Accra, Dec. 18, GNA - Ayitey Powers on Saturday morning became the new National and West Africa Super Middleweight Champion when he recorded a 12 round knockout over Mohamed Kunde of the Republic of Benin at the Ohene Djan Sports Stadium in Accra.
Powers, who put up a below par performance compared to the superlative ring-craft he exhibited against James Toney in a Commonwealth and WBC International middleweight championship fight earlier in the year took total dominance of the bout in the last five rounds to knock out his opponent in one minute, 24 seconds of the final round.
However, it was Kunde who controlled affairs right from the beginning of the first round and kept his opponent under constant pressure, as he took his time to deliver some good punches to the head and mid section of Powers, whilst Powers' search for a killer punch failed to materialise.
Though Powers succeeded in landing some good shots in the early rounds and was looking for the chance to end the fight early, Kunde managed to avoid the bombs and maintained his dominance by relying on his fitness and his good footwork.
The trend of events however changed in favour of Powers in the seventh round when he sent Kunde unto the canvas with an illegal punch that hit him dead on his manhood.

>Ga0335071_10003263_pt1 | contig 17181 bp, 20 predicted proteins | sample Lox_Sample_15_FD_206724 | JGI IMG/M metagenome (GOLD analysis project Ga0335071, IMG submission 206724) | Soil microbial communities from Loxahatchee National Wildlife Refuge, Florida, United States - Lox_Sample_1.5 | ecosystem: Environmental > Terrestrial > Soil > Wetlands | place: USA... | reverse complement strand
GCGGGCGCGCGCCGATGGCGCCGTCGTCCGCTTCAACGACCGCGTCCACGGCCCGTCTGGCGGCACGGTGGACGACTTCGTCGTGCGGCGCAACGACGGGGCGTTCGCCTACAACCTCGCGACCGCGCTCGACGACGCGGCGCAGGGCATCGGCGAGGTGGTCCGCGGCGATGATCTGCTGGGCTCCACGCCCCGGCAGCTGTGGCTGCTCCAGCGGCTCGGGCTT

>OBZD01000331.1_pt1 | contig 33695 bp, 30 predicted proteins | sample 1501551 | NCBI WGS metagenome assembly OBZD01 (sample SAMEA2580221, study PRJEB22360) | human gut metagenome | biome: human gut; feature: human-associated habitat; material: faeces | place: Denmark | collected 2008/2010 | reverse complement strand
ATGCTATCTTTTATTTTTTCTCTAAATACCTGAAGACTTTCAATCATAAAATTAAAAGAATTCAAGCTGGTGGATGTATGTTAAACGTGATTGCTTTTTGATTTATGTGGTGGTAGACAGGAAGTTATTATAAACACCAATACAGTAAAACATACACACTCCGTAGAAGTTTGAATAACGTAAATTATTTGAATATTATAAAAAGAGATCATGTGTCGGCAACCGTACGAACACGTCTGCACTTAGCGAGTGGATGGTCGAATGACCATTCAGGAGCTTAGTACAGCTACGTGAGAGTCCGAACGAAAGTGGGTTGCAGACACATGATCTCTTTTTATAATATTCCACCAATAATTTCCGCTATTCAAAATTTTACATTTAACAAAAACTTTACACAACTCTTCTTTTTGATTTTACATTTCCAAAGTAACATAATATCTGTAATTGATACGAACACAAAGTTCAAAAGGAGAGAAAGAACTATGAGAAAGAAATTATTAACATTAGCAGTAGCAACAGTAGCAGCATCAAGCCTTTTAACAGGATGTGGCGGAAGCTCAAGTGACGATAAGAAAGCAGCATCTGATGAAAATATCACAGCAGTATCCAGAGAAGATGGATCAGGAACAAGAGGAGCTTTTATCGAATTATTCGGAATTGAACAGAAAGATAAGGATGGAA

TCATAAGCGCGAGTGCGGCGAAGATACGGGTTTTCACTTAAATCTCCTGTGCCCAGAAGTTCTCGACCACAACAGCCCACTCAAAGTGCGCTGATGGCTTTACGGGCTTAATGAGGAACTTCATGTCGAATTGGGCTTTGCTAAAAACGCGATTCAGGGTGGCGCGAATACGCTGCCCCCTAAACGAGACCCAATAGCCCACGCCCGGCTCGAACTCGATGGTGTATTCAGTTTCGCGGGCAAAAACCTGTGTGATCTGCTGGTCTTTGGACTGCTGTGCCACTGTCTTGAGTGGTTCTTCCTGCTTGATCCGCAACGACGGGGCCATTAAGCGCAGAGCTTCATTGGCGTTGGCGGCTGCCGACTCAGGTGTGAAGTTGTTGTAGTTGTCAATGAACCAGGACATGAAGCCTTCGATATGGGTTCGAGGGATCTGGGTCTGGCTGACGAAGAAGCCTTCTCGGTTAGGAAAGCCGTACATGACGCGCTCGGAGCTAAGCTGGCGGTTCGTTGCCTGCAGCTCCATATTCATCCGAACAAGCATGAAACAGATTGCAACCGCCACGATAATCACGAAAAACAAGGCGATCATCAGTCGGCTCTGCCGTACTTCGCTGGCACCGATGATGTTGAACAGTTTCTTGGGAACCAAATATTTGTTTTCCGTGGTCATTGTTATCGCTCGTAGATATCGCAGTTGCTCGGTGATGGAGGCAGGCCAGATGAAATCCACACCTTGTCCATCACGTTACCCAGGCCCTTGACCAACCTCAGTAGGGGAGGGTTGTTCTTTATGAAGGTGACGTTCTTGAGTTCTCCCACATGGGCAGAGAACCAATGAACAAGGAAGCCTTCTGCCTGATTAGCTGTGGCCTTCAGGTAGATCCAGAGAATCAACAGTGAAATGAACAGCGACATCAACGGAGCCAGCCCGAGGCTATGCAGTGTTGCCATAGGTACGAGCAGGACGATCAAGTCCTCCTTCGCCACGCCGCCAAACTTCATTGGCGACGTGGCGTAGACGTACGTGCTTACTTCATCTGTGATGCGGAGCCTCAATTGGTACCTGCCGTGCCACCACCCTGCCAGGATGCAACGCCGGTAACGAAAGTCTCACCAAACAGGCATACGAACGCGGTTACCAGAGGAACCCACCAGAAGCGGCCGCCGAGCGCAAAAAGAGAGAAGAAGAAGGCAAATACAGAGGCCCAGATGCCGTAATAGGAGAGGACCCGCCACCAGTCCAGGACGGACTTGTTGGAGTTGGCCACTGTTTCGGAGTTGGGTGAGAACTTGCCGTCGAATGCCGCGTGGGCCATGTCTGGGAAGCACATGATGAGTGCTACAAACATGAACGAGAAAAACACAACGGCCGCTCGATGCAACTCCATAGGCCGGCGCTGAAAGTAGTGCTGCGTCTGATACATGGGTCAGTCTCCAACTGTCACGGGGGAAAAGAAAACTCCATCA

This halted proceeding for over three minute for the ring doctors to rescue the "dying" Kunde. The boxer managed to survive the pains but could not sustain the initial vigour that put him ahead of his opponent from the beginning of the fight, as things turned against him.
From that unfortunate incident, Powers capitalised on the indisposition of his opponent turned the heat on Kunde with some hefty right hand punches, which connected with precision.
By the 11th round, Powers' had managed to wear down his opponent who could not provide any answer to the combination of punches being hurled at him and had to find solace on the ropes after being dazed by the high volume of punishment.
Powers' threw everything into the fight in the final round and gave his opponents no breathing space and succeeded in connecting a right hook, which sent Kunde through the ropes and onto the canvas, with just one minute 26 seconds to end proceedings, compelling referee Godfrey Cobblah to stop the fight.
But the most interesting fight of the night was an eight round international featherweight contest between Osumanu Akaba, the WBC International featherweight champion and Justin Savi from the Republic of Benin.
In defiance of bookmakers' predictions, Savi put up a performance that reduced Akaba's status to anonymity and made nonsense of the WBC International belt that he has in his custody.
Eager to end the fight early, Akaba started on a very high tempo and forced the Benin boxer onto the back track as he threw thunderous punches, which the visitor blocked effectively with his high gloves. Intermittently, Savi announced he was no mincemeat but was rather made of muscle and bones as he stood toe to toe with Akaba to trade punches.